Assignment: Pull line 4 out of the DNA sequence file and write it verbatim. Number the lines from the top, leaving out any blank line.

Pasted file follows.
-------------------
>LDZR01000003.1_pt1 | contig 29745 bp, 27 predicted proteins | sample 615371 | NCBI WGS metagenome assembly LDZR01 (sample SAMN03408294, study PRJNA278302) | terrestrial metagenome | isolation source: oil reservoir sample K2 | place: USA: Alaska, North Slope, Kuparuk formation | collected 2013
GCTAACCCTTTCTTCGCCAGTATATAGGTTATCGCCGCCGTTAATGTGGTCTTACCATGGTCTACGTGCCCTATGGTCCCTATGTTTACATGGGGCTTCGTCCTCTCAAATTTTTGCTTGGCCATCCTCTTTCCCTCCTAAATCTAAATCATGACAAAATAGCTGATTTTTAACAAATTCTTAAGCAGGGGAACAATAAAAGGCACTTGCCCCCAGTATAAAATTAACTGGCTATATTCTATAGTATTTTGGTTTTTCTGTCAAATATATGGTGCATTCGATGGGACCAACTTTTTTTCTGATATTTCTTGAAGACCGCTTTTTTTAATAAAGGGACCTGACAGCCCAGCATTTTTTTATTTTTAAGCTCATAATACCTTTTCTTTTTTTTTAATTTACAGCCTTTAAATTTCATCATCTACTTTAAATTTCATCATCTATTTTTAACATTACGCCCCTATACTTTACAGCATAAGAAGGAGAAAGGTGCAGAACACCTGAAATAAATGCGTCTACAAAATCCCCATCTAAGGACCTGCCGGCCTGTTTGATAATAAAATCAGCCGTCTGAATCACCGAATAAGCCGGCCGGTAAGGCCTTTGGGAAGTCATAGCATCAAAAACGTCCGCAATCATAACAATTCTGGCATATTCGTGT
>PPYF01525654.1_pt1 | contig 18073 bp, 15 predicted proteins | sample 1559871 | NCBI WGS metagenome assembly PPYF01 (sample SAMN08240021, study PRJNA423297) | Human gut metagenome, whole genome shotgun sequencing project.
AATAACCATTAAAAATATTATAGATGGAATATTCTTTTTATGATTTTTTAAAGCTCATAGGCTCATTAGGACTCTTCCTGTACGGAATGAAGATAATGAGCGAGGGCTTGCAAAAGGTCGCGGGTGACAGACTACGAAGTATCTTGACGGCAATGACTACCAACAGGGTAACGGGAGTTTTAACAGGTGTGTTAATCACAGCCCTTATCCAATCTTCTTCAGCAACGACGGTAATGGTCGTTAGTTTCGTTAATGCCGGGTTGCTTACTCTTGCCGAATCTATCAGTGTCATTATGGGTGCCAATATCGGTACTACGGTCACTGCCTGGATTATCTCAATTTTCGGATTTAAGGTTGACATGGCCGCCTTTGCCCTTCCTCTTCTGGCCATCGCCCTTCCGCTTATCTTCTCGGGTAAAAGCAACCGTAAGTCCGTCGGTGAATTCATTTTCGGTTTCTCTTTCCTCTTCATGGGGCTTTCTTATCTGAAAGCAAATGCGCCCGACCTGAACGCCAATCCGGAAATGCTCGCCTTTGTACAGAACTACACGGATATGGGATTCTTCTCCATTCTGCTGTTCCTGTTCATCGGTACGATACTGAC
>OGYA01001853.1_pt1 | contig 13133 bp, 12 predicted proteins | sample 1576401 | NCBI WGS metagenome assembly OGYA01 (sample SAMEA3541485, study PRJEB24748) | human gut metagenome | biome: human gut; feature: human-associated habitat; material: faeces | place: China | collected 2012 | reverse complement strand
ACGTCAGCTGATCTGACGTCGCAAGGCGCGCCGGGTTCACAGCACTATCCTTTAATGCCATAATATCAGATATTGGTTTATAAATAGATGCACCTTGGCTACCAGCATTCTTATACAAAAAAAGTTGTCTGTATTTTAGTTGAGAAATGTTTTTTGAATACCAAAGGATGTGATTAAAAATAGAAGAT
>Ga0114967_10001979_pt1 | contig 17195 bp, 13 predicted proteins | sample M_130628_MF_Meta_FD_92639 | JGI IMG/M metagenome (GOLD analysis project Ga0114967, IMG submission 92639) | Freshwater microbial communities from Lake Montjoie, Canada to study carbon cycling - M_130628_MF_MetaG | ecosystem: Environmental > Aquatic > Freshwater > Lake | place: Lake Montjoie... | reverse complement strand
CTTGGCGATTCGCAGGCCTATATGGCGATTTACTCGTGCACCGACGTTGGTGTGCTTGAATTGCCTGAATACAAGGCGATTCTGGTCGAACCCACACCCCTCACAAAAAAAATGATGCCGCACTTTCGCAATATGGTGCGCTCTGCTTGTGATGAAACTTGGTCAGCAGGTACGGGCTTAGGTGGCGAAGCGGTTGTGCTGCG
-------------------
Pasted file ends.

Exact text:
AATAACCATTAAAAATATTATAGATGGAATATTCTTTTTATGATTTTTTAAAGCTCATAGGCTCATTAGGACTCTTCCTGTACGGAATGAAGATAATGAGCGAGGGCTTGCAAAAGGTCGCGGGTGACAGACTACGAAGTATCTTGACGGCAATGACTACCAACAGGGTAACGGGAGTTTTAACAGGTGTGTTAATCACAGCCCTTATCCAATCTTCTTCAGCAACGACGGTAATGGTCGTTAGTTTCGTTAATGCCGGGTTGCTTACTCTTGCCGAATCTATCAGTGTCATTATGGGTGCCAATATCGGTACTACGGTCACTGCCTGGATTATCTCAATTTTCGGATTTAAGGTTGACATGGCCGCCTTTGCCCTTCCTCTTCTGGCCATCGCCCTTCCGCTTATCTTCTCGGGTAAAAGCAACCGTAAGTCCGTCGGTGAATTCATTTTCGGTTTCTCTTTCCTCTTCATGGGGCTTTCTTATCTGAAAGCAAATGCGCCCGACCTGAACGCCAATCCGGAAATGCTCGCCTTTGTACAGAACTACACGGATATGGGATTCTTCTCCATTCTGCTGTTCCTGTTCATCGGTACGATACTGAC